Many people have noticed that clothes are fitting tighter as the pandemic shutdown keeps going. These pandemic pounds have launched a series of weight loss messages from health professionals promoting a healthy weight to decrease risks associated with COVID-19 disease. However, weight loss during a pandemic comes with additional challenges to consider.
Question: What makes dieting risky during the COVID-19 pandemic?
Answer: Cutting calories for rapid weight loss generally cuts down on the supply of essential nutrients like vitamins, minerals and protein. When nutrient levels drop too low, the function of the immune system can be impaired, reducing the body’s capacity to handle any infection, especially one like COVID-19.
Q: What is the best way to lose those pandemic pounds safely?
A: Take a moderate-dose multivitamin/mineral supplement. The proper function of the immune system is dependent on an adequate supply of several vitamins and minerals. When eating less food, it is difficult to meet these nutrient needs even if you are making more “healthy” food choices. A standard multi can fill the gaps.
Keep or increase high-protein foods in the diet. Cut calories by reducing high-carbohydrate and high-fat foods — not protein. The immune system requires an adequate supply of high-quality protein.
Maintain muscle. During weight loss, the quickest thing, but the worst thing to lose is body protein — mainly in the form of muscles. Muscle tissues use more calories, even at rest, than most other components of the body. So, lose muscle, and the body burns fewer calories, which, of course, makes it harder to keep losing weight or to maintain weight loss.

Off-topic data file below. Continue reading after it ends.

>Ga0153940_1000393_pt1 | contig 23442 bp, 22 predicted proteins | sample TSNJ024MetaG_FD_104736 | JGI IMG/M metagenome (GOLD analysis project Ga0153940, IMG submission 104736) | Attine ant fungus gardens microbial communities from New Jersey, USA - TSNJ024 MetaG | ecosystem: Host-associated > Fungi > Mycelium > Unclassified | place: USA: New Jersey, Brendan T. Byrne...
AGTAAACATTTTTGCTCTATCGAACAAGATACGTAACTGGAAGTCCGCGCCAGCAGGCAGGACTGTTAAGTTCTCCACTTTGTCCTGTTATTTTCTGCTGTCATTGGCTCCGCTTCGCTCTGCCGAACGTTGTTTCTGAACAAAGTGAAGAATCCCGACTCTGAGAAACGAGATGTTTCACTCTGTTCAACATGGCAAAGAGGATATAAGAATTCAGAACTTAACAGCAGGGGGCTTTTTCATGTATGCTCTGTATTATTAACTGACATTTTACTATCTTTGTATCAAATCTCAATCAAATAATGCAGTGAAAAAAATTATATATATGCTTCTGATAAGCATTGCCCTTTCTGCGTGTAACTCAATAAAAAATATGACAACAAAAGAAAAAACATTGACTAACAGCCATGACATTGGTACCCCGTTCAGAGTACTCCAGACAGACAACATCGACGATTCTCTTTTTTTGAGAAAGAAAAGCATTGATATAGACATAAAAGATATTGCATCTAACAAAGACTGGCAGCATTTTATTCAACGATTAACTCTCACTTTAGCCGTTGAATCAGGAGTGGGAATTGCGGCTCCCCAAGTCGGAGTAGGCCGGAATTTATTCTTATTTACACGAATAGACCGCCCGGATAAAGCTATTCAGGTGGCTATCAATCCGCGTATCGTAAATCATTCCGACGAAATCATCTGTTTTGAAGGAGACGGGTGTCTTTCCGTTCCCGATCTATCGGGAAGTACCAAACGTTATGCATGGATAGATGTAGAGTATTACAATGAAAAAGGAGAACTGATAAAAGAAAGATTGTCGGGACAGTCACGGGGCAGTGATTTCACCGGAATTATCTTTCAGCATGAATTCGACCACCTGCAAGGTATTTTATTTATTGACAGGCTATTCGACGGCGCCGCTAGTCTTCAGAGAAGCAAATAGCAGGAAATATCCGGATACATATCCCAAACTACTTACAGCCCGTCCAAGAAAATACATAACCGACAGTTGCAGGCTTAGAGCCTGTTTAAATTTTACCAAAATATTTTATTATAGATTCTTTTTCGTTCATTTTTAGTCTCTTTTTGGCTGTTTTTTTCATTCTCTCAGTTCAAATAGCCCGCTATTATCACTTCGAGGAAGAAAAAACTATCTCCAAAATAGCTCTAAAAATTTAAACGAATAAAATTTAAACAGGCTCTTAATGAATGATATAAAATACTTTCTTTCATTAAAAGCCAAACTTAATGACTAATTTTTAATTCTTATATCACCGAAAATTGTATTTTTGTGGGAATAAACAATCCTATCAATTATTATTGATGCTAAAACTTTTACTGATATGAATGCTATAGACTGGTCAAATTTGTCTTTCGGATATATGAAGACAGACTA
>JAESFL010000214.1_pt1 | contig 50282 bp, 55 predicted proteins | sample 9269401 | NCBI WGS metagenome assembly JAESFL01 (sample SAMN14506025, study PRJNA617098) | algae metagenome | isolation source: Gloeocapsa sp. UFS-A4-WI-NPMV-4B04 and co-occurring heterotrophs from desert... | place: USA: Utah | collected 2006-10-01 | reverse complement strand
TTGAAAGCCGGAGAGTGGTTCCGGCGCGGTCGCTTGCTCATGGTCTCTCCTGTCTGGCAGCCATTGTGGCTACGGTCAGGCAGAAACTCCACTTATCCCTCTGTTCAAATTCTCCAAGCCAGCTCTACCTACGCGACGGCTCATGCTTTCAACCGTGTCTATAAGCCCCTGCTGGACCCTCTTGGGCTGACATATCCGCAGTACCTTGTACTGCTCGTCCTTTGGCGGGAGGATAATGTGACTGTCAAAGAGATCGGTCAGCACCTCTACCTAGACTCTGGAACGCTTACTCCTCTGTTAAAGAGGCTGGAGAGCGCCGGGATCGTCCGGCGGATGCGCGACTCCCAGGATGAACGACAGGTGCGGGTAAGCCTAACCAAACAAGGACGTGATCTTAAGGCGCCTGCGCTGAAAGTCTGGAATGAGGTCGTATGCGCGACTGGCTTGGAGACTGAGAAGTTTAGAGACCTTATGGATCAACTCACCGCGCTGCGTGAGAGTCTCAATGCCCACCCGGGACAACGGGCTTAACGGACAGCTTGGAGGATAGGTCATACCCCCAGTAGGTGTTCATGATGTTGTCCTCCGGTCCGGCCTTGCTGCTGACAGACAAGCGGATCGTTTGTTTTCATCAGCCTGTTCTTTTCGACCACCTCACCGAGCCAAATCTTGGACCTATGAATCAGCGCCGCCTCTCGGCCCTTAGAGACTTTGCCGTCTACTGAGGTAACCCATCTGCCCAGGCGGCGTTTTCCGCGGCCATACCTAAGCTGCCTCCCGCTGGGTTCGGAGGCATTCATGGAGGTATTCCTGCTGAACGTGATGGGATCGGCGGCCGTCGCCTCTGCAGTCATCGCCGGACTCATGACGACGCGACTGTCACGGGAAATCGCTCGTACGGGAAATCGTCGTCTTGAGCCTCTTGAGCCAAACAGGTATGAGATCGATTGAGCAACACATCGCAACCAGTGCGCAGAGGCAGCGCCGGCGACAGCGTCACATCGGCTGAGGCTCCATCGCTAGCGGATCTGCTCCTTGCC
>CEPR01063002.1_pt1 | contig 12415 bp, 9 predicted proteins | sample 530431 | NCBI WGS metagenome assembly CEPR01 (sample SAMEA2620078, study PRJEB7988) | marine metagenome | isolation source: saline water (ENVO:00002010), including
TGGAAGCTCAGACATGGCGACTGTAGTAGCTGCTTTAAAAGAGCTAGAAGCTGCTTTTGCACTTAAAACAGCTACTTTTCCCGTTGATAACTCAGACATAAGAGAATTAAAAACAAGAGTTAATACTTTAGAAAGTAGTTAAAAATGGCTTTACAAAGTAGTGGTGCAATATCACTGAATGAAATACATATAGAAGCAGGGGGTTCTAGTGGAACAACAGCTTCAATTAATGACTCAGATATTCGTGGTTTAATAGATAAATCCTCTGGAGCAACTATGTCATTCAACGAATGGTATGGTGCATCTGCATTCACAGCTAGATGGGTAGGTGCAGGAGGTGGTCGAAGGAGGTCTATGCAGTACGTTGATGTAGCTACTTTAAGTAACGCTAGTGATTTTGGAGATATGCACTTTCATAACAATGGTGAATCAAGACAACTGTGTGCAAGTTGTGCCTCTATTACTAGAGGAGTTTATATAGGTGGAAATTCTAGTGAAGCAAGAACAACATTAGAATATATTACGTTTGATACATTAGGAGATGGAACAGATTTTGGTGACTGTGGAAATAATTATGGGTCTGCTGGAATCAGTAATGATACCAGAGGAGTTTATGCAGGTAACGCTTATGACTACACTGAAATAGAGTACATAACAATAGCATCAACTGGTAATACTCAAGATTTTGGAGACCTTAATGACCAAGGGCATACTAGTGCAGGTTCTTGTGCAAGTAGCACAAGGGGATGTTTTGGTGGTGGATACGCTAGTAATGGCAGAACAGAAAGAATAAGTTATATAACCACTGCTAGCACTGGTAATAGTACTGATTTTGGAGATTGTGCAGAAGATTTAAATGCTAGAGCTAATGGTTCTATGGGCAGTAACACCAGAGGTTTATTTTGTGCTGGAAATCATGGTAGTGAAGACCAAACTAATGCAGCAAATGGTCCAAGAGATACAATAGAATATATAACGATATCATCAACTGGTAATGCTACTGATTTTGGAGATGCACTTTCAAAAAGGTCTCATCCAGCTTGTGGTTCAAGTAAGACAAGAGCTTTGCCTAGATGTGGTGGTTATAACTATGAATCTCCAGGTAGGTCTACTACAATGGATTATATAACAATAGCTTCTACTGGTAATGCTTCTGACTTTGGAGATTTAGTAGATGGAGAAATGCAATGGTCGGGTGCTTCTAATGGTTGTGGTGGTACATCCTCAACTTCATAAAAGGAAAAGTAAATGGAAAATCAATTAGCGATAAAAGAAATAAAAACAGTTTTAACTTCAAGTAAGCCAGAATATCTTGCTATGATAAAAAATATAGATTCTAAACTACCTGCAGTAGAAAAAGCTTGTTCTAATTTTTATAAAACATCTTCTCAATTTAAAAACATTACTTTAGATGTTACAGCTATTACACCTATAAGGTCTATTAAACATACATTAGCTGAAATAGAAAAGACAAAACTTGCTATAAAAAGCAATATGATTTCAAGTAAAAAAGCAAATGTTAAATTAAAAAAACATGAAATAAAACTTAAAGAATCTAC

Exercise enough, but not too much. Protecting body muscle tissues from loss during dieting requires a combination of consuming enough protein and being physically active. Keep in mind that moderate exercise can help to maintain muscle and healthy immune function. However, too little or too much exercise can impair immune system health.
Stay hydrated. During warmer weather, it is easy to get dehydrated. Keep favorite beverages, including water, handy for sipping throughout the day. A simple measure of hydration is the color of urine. If it looks like apple juice, drink more. Bright yellow usually means you recently took a vitamin supplement. Caffeine-containing beverages may pass through a bit quicker, but they still help hydrate.
Aim for gradual loss. Rapid weight loss is not fat loss. If your diet has about 500 calories less than you need each day, that will add up to the loss of about one pound of fat per week. Since something like a 16-ounce coffee temporarily increases weight by a pound, pay more attention to waist size than body weight to monitor successful fat loss.
Alan Titchenal, Ph.D., C.N.S., and Joannie Dobbs, Ph.D., C.N.S., are nutritionists in the Department of Human Nutrition, Food and Animal Sciences, College of Tropical Agriculture and Human Resources, University of Hawaii at Manoa. Dobbs also works with University Health Services.